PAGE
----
2 Likes

Thanks for engaging!

More details coming soon, but we are exploring making wrapping obsolete. It breaks the ability to enforce your code and we’re trying to solve that.

In summary, namespacing makes sense sometimes but I would suggest that it’s misused as an approach to the problem of fragmented token standards. We should not seek a way to make a plethora of standards that all do the same thing composable with each other, we should seek to unify them. A unified, authoritative token standard would not need to be namespace.

I’d agree, but the realist in me sees that we have two houses of the legislatures in the US and you have to be able to lobby both. In other words, humans are strange and I don’t know that we’re going to be able to all get on the same page. While we wait progress is stalling.

I’d argue that having unique names is a net gain for everyone. If your standard wins it is because it was best, not because it was the first one to claim transfer. It doesn’t preclude us from getting to a single unified standard it just lets us try some different things.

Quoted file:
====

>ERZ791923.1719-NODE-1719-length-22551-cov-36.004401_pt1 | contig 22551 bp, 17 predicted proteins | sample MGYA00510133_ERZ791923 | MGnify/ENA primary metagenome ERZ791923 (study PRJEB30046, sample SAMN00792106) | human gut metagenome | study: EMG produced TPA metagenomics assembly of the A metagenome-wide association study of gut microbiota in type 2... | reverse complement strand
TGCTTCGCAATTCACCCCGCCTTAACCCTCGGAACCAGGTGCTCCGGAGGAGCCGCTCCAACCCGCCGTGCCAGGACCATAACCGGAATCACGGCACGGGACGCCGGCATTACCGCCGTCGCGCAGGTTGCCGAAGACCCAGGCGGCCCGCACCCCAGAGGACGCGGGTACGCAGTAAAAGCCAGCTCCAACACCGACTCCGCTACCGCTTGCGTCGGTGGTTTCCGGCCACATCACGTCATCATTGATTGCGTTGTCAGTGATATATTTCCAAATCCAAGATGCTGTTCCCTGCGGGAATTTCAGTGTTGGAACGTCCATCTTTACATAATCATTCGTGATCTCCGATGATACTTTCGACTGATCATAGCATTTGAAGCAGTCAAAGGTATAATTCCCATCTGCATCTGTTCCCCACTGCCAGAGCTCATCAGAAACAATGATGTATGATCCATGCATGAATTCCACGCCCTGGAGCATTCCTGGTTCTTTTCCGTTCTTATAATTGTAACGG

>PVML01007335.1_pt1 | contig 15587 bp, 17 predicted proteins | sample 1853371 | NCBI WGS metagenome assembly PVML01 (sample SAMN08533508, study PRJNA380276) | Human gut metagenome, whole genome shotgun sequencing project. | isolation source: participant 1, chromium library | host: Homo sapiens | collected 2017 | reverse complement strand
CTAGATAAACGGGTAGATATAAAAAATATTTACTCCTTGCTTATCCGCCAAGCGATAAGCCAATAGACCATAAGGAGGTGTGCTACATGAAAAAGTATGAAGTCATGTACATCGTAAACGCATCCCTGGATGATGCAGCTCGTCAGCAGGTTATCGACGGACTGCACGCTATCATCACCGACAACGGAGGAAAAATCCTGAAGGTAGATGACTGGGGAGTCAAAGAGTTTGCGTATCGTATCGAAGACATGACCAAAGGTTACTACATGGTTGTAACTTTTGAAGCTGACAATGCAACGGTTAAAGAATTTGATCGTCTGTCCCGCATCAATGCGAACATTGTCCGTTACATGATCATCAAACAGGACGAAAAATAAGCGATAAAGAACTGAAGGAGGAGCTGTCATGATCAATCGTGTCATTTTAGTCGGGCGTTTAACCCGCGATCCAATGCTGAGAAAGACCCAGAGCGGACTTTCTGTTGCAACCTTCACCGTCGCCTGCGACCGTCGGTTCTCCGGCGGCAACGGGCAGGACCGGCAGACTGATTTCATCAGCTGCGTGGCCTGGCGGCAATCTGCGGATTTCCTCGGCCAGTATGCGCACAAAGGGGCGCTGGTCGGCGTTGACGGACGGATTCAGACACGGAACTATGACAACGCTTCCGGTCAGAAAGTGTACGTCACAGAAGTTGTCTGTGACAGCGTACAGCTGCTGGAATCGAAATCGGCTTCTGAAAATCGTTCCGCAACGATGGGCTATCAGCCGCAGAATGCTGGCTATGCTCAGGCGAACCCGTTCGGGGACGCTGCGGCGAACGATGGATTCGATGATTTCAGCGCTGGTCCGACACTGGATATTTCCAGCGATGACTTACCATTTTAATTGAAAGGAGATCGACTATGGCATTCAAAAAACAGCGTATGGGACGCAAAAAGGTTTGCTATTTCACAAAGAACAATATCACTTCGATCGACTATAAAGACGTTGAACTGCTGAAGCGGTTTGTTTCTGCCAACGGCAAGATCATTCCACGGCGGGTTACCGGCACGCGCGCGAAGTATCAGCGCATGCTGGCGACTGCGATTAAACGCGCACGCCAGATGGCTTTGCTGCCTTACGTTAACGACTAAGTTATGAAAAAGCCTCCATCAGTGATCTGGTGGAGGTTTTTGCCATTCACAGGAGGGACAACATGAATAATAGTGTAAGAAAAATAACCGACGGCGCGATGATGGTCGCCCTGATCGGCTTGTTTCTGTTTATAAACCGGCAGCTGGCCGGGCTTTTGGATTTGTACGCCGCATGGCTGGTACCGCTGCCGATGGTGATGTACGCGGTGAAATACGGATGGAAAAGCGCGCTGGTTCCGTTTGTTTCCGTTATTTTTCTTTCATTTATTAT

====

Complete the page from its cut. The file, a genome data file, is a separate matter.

We have mutually exclusive standards already. The SNS_ledger’s public methods are incompatible with DIP20 public methods because DIP20 wants transaction history by principal ID and the SNS_Ledger purposely masks principal in an account ID.

I would suggest that backwards incompatible changes for the token standard should be very rare, and can be handled via wrapping and migration to new contracts.

To be clear, no standard would have to do away with their current standard, just add a unique namespaced function as well. So DIP20 could have a transfer(principal, amount) for backward compatibility and transfer_dip20(principal, amount) for future compatibility. They could call the same code.

1 Like

The scheme token.std_name.method(....) looks elegant, the downside is that it requires a refactoring of the did and the interface code, which is invasive.
We use this scheme, Discussion on the compatibility of different token standards, which is compatible with the DRC20 and DIP20 standards.

The timeline is vague at this point. We should be able to propose the options for voting relatively soon (weeks) and then the actual implementation depends on the outcome of voting.